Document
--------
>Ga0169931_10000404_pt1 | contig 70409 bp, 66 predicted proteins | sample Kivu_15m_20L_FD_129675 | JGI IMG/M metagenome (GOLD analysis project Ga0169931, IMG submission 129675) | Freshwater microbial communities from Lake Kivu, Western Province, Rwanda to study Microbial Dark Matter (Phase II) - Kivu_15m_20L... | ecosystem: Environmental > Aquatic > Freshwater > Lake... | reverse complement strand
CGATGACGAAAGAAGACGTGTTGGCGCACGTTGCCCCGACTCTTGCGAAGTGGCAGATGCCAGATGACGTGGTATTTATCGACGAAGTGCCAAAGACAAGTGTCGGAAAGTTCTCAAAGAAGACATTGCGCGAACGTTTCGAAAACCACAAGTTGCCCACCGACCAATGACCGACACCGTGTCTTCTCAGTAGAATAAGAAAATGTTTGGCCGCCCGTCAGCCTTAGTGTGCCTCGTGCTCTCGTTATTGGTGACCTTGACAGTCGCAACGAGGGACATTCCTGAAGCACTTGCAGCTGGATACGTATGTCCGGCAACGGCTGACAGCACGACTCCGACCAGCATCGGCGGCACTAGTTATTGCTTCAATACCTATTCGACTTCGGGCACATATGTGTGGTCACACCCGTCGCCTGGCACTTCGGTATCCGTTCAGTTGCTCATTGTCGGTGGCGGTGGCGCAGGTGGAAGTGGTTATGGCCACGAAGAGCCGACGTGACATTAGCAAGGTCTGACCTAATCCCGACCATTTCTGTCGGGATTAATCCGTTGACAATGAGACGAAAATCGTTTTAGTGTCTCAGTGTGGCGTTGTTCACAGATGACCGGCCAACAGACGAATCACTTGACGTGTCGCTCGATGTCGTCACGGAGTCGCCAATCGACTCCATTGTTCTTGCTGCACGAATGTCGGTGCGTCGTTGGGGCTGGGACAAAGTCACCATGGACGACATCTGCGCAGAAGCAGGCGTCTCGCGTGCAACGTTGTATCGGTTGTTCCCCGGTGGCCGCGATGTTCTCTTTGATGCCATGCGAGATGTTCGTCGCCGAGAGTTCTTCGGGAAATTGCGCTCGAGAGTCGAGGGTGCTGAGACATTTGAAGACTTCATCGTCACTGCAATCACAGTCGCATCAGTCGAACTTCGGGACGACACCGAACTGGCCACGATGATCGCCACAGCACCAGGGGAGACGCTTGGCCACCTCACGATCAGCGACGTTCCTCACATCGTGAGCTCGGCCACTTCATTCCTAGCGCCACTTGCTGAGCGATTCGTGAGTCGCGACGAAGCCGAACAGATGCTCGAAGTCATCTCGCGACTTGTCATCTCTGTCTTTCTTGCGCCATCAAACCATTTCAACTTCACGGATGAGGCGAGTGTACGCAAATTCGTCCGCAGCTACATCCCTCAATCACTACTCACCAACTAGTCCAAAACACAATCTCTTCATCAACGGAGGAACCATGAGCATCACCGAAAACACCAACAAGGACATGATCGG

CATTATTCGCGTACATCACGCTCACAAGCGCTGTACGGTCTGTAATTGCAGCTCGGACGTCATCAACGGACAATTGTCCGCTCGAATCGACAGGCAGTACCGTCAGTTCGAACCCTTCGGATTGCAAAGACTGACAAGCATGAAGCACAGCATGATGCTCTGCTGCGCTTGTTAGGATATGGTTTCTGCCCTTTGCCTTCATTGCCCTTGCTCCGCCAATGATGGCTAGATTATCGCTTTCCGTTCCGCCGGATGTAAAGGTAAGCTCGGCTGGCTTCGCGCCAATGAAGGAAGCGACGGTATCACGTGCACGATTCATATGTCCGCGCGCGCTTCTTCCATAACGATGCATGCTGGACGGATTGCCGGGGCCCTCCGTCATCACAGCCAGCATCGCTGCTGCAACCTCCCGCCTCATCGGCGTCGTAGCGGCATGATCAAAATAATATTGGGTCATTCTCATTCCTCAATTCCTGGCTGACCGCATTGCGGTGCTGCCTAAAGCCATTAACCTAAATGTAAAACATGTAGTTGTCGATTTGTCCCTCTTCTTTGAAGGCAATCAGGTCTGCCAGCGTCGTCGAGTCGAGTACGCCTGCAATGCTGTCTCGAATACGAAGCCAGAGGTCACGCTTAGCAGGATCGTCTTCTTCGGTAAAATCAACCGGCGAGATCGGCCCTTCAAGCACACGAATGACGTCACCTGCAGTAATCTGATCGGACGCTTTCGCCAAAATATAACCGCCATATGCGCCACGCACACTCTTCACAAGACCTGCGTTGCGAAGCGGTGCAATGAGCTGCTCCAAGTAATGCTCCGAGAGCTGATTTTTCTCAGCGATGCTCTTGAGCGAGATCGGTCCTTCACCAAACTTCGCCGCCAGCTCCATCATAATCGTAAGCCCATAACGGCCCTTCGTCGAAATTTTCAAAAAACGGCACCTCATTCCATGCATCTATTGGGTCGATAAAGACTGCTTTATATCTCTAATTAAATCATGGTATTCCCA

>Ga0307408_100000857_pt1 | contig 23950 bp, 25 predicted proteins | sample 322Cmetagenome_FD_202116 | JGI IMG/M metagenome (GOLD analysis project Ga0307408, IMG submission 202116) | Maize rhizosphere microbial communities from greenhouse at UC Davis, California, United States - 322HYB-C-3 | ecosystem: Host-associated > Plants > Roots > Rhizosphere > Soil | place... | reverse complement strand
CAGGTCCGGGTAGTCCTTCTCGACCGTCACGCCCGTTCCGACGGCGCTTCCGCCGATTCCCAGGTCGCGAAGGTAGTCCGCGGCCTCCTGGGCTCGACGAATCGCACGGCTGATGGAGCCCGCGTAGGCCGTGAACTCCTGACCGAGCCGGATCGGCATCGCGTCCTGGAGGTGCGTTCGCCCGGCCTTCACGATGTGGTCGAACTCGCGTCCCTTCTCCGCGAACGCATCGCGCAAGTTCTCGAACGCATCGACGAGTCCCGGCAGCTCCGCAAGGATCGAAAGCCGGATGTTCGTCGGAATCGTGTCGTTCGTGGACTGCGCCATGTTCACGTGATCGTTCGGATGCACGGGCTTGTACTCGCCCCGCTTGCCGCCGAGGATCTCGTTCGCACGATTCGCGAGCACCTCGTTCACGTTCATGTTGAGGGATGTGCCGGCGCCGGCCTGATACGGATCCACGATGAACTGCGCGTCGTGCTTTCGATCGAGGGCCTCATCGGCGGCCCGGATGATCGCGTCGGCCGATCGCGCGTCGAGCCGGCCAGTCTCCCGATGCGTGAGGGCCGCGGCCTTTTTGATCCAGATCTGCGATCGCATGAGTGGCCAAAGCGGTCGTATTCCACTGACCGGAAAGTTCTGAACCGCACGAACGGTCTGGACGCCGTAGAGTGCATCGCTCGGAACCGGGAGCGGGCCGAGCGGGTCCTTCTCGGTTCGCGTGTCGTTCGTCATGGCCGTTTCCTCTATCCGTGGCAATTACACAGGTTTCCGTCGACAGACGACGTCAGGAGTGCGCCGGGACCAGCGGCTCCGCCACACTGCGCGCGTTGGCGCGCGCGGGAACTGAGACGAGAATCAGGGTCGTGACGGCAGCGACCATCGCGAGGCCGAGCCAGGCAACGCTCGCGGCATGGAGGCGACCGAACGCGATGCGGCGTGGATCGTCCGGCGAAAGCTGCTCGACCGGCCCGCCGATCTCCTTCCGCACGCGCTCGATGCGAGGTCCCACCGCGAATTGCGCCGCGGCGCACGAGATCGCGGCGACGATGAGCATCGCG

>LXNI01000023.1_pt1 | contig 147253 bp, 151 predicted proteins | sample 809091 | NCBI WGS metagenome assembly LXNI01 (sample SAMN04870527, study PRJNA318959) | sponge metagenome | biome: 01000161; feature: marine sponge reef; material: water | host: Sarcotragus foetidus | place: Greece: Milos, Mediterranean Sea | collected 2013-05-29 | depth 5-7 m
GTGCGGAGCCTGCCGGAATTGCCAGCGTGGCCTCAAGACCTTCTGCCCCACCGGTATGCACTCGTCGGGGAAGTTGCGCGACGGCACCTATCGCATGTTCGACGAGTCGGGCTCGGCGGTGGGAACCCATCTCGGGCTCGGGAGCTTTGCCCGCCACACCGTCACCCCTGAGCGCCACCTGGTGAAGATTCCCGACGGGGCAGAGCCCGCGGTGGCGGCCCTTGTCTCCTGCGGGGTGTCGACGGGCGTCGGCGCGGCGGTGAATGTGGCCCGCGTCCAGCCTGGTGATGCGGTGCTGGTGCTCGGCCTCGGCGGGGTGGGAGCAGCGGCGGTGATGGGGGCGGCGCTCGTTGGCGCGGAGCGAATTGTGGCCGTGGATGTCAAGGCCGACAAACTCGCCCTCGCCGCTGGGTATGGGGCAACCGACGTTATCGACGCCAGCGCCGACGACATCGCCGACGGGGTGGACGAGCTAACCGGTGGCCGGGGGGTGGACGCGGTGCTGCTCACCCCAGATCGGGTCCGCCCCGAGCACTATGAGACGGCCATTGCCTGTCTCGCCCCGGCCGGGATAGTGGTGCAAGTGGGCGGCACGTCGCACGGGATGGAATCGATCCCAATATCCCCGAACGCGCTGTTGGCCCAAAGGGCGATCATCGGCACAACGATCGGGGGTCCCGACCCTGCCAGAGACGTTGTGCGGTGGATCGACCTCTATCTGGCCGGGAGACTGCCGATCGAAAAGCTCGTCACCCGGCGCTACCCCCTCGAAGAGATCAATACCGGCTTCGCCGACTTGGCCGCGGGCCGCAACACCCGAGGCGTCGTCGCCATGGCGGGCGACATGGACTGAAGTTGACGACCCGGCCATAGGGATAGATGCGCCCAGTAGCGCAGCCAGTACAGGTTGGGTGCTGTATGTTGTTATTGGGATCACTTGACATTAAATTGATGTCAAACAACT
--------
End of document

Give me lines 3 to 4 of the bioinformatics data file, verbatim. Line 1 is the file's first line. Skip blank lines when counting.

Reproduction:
CATTATTCGCGTACATCACGCTCACAAGCGCTGTACGGTCTGTAATTGCAGCTCGGACGTCATCAACGGACAATTGTCCGCTCGAATCGACAGGCAGTACCGTCAGTTCGAACCCTTCGGATTGCAAAGACTGACAAGCATGAAGCACAGCATGATGCTCTGCTGCGCTTGTTAGGATATGGTTTCTGCCCTTTGCCTTCATTGCCCTTGCTCCGCCAATGATGGCTAGATTATCGCTTTCCGTTCCGCCGGATGTAAAGGTAAGCTCGGCTGGCTTCGCGCCAATGAAGGAAGCGACGGTATCACGTGCACGATTCATATGTCCGCGCGCGCTTCTTCCATAACGATGCATGCTGGACGGATTGCCGGGGCCCTCCGTCATCACAGCCAGCATCGCTGCTGCAACCTCCCGCCTCATCGGCGTCGTAGCGGCATGATCAAAATAATATTGGGTCATTCTCATTCCTCAATTCCTGGCTGACCGCATTGCGGTGCTGCCTAAAGCCATTAACCTAAATGTAAAACATGTAGTTGTCGATTTGTCCCTCTTCTTTGAAGGCAATCAGGTCTGCCAGCGTCGTCGAGTCGAGTACGCCTGCAATGCTGTCTCGAATACGAAGCCAGAGGTCACGCTTAGCAGGATCGTCTTCTTCGGTAAAATCAACCGGCGAGATCGGCCCTTCAAGCACACGAATGACGTCACCTGCAGTAATCTGATCGGACGCTTTCGCCAAAATATAACCGCCATATGCGCCACGCACACTCTTCACAAGACCTGCGTTGCGAAGCGGTGCAATGAGCTGCTCCAAGTAATGCTCCGAGAGCTGATTTTTCTCAGCGATGCTCTTGAGCGAGATCGGTCCTTCACCAAACTTCGCCGCCAGCTCCATCATAATCGTAAGCCCATAACGGCCCTTCGTCGAAATTTTCAAAAAACGGCACCTCATTCCATGCATCTATTGGGTCGATAAAGACTGCTTTATATCTCTAATTAAATCATGGTATTCCCA

>Ga0307408_100000857_pt1 | contig 23950 bp, 25 predicted proteins | sample 322Cmetagenome_FD_202116 | JGI IMG/M metagenome (GOLD analysis project Ga0307408, IMG submission 202116) | Maize rhizosphere microbial communities from greenhouse at UC Davis, California, United States - 322HYB-C-3 | ecosystem: Host-associated > Plants > Roots > Rhizosphere > Soil | place... | reverse complement strand